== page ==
Saturday, April 28, 2007

Mental Illness and Violence

I was looking for information on the extent of mental illness among prison inmates, and I found this review of the literature in the journal Psychiatric Services. It reports that "6 to 15 percent of persons in city and county jails and 10 to 15 percent of persons in state prisons have severe mental illness." This is consistent with the recent work by Bernard Harcourt that I have mentioned previously showing that there is a strong negative correlation between institutionalization rates (mental hospitals plus prisons) and homicide rates.

As the grand experiment of deinstitutionalization took place, murder rates rose. As the percentage of the population in prison rose, murder rates fell. This was even true when Professor Harcourt repeated the study using state level data. While there were a few oddball states such as Florida where the institutionalization rate seems to have no connection to murder rates, this is the exception. Almost every state had a statistically significant negative correlation, and no state had a statistically significant positive correlation.

It doesn't take a genius to see that prison is a bad substitute for mental health treatment. Some mental illnesses can be treated. Some illnesses can be brought under control (such as bipolar disorder); some can be treated at least for the symptoms (such as schizophrenia). I doubt that mental hospitals are cheaper per year per patient than prisons, but if you can treat a patient to the point where he isn't a danger to others or himself, this seems preferable to throwing a patient into a prison instead--and might, if we can figure out a way to supervise the patient's medications upon release, save some money.

Anyway, while digging around, I found a number of interesting papers about the question of violent crimes and the mentally ill. If you read most newspapers, almost any time that an article discusses mental illness, the reporter will insert a comment to the effect that the mentally ill are no more violent than anyone else. Why do they always insert this? Because this is now conventional wisdom, and like most conventional wisdom that reporters feel the need to insert in their articles, it appears to be incorrect.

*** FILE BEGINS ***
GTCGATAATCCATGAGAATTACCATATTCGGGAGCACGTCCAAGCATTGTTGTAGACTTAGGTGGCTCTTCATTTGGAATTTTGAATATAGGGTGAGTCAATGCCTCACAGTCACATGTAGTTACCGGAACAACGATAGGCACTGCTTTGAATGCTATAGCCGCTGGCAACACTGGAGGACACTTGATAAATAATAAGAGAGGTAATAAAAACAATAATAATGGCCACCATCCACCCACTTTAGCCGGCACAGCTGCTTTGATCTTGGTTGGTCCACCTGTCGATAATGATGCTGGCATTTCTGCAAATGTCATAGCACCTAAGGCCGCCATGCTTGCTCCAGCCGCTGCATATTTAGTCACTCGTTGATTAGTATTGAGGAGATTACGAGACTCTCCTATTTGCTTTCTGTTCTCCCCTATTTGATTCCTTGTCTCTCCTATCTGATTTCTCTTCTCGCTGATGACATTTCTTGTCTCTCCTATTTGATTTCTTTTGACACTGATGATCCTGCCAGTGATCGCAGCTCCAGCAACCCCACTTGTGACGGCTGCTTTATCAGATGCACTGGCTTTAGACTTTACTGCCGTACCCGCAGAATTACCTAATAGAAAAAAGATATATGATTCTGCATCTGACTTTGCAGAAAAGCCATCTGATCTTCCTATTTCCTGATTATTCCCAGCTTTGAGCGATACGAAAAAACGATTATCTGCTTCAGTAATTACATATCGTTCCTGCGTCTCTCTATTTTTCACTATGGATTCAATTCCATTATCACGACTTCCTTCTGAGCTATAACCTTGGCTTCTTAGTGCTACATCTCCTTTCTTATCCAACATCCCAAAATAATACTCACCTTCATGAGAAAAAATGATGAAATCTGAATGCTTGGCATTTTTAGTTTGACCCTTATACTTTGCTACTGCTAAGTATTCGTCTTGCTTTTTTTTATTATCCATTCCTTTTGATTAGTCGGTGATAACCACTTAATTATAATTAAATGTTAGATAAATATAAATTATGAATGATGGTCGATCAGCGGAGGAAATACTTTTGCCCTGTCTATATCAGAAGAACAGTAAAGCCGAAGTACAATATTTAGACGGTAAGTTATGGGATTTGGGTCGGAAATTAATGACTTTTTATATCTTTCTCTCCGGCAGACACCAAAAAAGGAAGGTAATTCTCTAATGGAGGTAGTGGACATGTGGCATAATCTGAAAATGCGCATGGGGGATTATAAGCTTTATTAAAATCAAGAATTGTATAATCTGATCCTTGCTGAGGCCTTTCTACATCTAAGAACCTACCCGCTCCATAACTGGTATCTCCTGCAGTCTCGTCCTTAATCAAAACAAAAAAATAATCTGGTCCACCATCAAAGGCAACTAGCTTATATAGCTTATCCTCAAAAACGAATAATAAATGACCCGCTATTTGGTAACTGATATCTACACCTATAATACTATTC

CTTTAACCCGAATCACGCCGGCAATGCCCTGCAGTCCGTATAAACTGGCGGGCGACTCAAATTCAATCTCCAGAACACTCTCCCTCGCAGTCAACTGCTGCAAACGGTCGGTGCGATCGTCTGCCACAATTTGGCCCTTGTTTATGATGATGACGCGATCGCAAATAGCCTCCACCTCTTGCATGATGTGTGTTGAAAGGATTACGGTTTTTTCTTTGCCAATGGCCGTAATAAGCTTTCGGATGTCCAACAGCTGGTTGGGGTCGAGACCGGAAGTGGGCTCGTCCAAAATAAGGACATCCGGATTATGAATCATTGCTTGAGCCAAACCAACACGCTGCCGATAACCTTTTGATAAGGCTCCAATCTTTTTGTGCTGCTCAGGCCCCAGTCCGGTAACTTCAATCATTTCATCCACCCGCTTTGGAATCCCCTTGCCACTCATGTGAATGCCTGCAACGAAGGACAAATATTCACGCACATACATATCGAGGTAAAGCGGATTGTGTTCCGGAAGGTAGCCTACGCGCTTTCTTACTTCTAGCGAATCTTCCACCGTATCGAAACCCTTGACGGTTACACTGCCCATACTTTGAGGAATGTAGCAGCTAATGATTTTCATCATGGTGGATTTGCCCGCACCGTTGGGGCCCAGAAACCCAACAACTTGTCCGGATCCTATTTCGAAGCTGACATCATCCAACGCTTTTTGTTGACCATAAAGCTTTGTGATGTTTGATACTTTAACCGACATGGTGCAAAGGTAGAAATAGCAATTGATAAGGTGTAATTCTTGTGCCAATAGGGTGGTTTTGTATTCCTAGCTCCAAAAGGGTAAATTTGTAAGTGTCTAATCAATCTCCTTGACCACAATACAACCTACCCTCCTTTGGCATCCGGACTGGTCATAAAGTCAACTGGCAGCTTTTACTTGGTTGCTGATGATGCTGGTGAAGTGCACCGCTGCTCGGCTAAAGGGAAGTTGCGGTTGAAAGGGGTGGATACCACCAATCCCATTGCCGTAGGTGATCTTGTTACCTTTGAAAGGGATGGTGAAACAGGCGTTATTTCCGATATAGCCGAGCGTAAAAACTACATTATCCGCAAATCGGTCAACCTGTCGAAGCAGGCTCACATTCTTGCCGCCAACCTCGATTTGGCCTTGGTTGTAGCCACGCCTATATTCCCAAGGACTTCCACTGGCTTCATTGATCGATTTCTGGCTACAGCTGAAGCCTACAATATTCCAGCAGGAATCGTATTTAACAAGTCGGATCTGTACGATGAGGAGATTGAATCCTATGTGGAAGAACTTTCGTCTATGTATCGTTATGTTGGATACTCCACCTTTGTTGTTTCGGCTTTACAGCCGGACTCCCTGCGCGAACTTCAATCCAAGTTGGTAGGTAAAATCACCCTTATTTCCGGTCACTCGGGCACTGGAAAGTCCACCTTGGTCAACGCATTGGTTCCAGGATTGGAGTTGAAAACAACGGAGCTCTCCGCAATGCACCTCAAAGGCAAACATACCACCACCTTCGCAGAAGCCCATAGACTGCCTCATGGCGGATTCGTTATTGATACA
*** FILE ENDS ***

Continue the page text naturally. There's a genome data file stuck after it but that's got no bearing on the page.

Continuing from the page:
This 1976 article the American Journal of Psychiatry studied patients released from Bellevue's psychiatric division in New York City, and found that they were more likely to be arrested for rape, aggravated assault, and burglary than the general population of the "catchment area" for Bellevue. They were less likely to be arrested for murder and robbery, although not much less. This study seems a bit deficient in statistical significance information. This was contrary to a number of earlier studies that found murder and robbery rates higher among released mental patients.

This 1978 study examined San Mateo County mental patients
, and found that they nine times more likely to be arrested for violent crimes than the general population of the county--and for some crimes, like murder, as much as 55 times as likely to be arrested. Now, it is possible that mentally ill people come to the attention of police, and are more likely to be arrested for that reason, but 55 times as likely? I think Harcourt's negative correlation is beginning to look correct.

There are some significant differences based on age. Not surprisingly, the mentally ill in their 50s and 60s are not terribly likely to be arrested for violent crimes--much as is true in the general population. Not all forms of mental illness seem equivalently likely to produce violent behavior. But it does appear that much of the traditional view of the mentally ill--as having a higher potential danger to public safety--has some basis in fact.

You may be wondering why that 1976 study in New York City found murder and aggravated assault rates among mentally ill comparable to the rest of the population. At the risk of being quoted out of context by a gun control advocate: there is a possibility that New York City's strict gun control laws make it sufficiently difficult for mentally ill persons released from the hospital to get hold of a gun, reducing their murder rates relative to, for example, the San Mateo County population in that 1978 paper. Aggravated assault charges usually involve a weapon--and I suppose that the inability to get hold of a gun might explain why that rate was about the same as the general population in New York City. I find this a plausible explanation because one of the arguments for why New York City had to pass its 1967 Gun Control Law was that "crazy people" (as some New York politician I saw once explain it) were buying guns and going immediately into the streets and shooting people.

Still, this suggests that gun control laws make all of New York rather like a mental hospital--one that limits access to deadly weapons. It might have more sense to have asked why mentally ill people were being released to the streets to live on steam grates.

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